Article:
This is made when haemoglobin is broken down in the liver. The liver cells take bilirubin and attach a sugar molecule to it, which makes it ‘conjugated’ bilirubin that can pass into the bile ducts, and then the gut. If your bilirubin increases you will turn yellow, which is medically called jaundice.
However, these are not “true” tests of liver function; they just tell us if there is liver damage or blockage. True tests of liver function look at the things that the liver makes. Therefore, a proper liver function test like ours will also look at the following:
This is the main protein made by the liver.
This measures the total albumin (the main protein made by the liver) and all other proteins in the blood. If you compare total protein to albumin, you can get a clearer picture of whether the liver is causing the problem.
Blood clotting tests.
Although it is possible to test for lots of different clotting disorders and problems, it is usually sufficient to assess the prothrombin time (PT), which is closely related to the liver’s production of clotting factors.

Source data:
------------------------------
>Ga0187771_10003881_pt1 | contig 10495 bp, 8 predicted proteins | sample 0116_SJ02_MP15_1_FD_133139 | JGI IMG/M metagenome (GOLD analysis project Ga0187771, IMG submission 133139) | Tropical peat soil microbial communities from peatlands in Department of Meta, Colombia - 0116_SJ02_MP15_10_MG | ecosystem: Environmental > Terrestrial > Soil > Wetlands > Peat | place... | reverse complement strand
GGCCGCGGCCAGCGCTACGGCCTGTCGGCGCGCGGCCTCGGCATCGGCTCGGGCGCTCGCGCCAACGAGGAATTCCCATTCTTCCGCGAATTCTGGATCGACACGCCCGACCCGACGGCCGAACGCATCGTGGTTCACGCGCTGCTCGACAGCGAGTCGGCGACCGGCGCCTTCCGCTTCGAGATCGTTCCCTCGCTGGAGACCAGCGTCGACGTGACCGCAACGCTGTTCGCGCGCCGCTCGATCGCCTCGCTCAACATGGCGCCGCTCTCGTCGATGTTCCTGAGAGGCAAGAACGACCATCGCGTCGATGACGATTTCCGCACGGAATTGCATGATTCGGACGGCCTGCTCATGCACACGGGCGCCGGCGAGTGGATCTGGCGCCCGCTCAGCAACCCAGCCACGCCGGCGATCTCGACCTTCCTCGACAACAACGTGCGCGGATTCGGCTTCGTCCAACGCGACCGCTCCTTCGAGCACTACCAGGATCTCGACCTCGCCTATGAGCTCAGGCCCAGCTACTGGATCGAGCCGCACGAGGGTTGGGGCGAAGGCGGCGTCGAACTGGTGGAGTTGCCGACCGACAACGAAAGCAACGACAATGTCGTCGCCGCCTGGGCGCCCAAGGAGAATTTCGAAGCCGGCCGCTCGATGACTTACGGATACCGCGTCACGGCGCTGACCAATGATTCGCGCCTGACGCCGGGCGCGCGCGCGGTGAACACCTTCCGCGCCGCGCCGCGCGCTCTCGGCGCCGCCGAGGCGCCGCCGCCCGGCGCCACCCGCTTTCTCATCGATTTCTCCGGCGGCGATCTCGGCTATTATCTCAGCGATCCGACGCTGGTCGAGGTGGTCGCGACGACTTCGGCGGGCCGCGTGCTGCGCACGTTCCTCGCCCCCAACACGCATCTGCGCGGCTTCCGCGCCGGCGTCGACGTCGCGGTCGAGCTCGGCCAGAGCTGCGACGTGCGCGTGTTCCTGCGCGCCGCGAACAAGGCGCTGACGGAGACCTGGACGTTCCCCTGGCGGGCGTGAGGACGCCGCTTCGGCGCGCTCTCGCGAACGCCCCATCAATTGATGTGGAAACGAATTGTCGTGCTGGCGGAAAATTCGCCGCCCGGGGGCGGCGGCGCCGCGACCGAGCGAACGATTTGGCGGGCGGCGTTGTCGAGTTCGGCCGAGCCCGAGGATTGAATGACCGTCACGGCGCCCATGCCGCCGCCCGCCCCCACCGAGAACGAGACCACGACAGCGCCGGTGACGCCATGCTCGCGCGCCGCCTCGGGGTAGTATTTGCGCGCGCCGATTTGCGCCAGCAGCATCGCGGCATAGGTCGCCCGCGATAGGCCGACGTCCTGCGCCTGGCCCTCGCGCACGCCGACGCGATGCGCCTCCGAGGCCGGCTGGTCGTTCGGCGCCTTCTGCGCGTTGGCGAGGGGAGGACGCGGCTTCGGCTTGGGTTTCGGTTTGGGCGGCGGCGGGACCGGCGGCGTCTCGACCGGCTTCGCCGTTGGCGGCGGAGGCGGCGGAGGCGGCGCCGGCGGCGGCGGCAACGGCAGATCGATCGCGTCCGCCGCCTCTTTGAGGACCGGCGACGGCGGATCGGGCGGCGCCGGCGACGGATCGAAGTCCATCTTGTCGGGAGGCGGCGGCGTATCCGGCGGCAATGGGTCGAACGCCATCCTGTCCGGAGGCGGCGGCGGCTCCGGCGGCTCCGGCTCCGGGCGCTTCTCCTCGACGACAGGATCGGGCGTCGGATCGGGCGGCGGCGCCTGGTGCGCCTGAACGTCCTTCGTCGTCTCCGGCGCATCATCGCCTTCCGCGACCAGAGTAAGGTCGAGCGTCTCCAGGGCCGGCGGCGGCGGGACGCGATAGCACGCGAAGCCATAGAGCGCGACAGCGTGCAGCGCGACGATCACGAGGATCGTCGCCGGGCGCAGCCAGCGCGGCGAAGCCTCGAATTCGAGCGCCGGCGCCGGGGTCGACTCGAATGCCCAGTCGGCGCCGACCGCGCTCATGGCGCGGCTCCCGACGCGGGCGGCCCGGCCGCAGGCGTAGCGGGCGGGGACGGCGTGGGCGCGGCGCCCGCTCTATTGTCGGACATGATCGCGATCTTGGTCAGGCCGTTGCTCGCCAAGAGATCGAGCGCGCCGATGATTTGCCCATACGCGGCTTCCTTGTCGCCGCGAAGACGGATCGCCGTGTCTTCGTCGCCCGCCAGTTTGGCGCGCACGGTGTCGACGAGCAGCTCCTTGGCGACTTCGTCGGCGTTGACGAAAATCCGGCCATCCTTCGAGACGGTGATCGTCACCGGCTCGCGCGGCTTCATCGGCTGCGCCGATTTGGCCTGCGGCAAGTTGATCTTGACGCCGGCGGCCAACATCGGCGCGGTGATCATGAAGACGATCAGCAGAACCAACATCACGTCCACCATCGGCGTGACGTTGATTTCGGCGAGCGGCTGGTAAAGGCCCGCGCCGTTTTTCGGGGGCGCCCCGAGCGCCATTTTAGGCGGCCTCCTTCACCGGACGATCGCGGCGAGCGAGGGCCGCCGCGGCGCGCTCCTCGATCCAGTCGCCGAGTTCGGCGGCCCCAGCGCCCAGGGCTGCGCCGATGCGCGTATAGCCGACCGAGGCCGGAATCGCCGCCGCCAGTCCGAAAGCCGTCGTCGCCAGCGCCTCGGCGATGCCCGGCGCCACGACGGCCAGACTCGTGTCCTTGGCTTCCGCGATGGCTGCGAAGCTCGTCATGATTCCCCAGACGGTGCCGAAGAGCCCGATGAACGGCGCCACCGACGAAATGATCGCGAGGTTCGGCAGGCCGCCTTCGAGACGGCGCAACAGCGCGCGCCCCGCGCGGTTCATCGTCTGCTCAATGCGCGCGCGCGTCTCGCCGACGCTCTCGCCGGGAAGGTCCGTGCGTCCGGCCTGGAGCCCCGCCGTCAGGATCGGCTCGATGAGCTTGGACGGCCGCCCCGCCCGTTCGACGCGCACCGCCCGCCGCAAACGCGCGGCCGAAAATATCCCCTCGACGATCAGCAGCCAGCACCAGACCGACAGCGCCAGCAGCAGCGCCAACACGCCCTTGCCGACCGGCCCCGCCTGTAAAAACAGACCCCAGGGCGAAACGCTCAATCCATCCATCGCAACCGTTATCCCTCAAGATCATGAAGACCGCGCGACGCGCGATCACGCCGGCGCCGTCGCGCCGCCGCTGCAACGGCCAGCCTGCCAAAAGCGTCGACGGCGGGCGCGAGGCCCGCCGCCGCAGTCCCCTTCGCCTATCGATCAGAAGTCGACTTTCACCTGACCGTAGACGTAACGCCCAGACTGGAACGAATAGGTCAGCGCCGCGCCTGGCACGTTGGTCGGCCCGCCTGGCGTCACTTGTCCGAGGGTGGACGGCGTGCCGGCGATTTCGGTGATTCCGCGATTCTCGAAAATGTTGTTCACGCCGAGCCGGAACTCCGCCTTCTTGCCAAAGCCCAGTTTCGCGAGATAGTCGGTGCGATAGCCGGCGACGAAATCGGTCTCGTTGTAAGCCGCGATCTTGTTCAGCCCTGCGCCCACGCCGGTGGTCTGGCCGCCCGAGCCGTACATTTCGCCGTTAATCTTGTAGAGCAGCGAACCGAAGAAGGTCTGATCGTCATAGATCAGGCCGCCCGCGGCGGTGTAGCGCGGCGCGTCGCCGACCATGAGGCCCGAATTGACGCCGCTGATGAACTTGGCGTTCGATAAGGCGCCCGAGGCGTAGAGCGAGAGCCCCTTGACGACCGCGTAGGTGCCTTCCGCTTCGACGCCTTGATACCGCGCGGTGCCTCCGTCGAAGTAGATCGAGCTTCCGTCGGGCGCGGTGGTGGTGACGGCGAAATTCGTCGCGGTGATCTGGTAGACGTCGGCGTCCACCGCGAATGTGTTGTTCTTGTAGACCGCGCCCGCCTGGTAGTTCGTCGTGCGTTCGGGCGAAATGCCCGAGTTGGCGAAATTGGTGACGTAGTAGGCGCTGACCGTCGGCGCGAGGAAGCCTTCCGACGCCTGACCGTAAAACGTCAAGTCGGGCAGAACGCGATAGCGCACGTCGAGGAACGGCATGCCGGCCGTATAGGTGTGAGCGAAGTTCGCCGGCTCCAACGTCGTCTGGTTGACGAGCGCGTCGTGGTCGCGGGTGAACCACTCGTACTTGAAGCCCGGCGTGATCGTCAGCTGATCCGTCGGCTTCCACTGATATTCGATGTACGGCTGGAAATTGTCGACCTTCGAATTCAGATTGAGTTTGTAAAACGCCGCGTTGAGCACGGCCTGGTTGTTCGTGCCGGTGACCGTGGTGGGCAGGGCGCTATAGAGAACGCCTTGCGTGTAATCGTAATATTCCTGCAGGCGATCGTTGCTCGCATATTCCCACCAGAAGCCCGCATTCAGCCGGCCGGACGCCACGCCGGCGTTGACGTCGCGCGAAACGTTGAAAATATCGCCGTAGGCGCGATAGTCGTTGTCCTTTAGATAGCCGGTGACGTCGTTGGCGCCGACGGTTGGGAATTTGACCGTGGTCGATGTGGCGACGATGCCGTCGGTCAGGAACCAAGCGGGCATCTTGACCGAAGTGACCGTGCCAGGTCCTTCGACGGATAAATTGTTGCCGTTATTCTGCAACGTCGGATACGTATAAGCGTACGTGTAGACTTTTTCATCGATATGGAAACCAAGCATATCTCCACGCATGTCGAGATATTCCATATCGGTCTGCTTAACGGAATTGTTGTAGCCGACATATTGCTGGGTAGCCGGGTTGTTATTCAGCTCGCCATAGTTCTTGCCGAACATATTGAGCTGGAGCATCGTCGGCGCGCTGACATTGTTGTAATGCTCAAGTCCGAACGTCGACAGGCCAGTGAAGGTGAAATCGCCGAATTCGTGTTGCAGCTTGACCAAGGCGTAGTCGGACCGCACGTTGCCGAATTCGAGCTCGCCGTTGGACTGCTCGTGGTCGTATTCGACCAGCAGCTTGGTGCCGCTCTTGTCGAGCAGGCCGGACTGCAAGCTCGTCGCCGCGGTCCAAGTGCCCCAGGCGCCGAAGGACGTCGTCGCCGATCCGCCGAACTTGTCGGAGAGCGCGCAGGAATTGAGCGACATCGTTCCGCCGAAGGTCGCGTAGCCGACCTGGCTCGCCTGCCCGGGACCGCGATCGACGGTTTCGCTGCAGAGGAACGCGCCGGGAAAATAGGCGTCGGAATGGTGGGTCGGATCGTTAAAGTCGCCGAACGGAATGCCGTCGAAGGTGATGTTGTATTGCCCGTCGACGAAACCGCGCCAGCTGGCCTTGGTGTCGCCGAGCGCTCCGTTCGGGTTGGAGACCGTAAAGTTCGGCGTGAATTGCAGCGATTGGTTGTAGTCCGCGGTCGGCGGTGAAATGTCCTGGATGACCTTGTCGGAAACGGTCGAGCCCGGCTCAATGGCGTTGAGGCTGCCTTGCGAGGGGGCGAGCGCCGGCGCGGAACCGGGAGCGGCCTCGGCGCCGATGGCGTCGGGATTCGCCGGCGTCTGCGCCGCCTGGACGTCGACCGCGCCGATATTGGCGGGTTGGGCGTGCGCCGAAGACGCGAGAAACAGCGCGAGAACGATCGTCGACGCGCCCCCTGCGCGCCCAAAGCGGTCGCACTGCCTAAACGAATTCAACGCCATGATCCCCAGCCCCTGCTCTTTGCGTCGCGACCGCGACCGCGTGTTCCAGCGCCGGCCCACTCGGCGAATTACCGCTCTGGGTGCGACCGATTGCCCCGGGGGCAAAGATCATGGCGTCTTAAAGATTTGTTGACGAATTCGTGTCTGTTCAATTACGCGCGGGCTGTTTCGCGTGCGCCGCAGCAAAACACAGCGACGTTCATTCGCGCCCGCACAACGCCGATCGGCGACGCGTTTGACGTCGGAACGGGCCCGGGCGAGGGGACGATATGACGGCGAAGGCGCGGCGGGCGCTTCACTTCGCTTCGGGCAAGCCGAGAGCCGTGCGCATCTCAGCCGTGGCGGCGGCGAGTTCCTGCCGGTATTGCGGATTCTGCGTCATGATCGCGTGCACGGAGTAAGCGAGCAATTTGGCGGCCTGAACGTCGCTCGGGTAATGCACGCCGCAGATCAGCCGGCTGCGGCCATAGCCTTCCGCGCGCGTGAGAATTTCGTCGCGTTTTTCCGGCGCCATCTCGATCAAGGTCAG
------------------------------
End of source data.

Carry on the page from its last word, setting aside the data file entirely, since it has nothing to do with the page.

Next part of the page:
A comprehensive liver function test measures all of these factors. An abnormal result indicates a problem with the liver, and may help to identify the cause if reviewed by a medical professional. Although further tests may be needed to clarify the exact cause of the problem, knowing there is a problem is an important first step*. Additional tests need to be agreed between you and your doctor, but typically start with either a scan of the liver or a repeat blood test after 3 months.
What Will the Test Involve?
This test involves taking a small blood sample from a vein.
What Could Abnormal Results Mean?*
On its own, no test can provide a definitive diagnosis, and can only provide important “clues” about possible problems. Normal results cannot entirely exclude disease: for example, normal results can exist in patients with serious disease, and occasionally, abnormal results can arise without any health problems. The normal ranges of tests can also vary between different laboratories, so it is not always possible to compare results directly.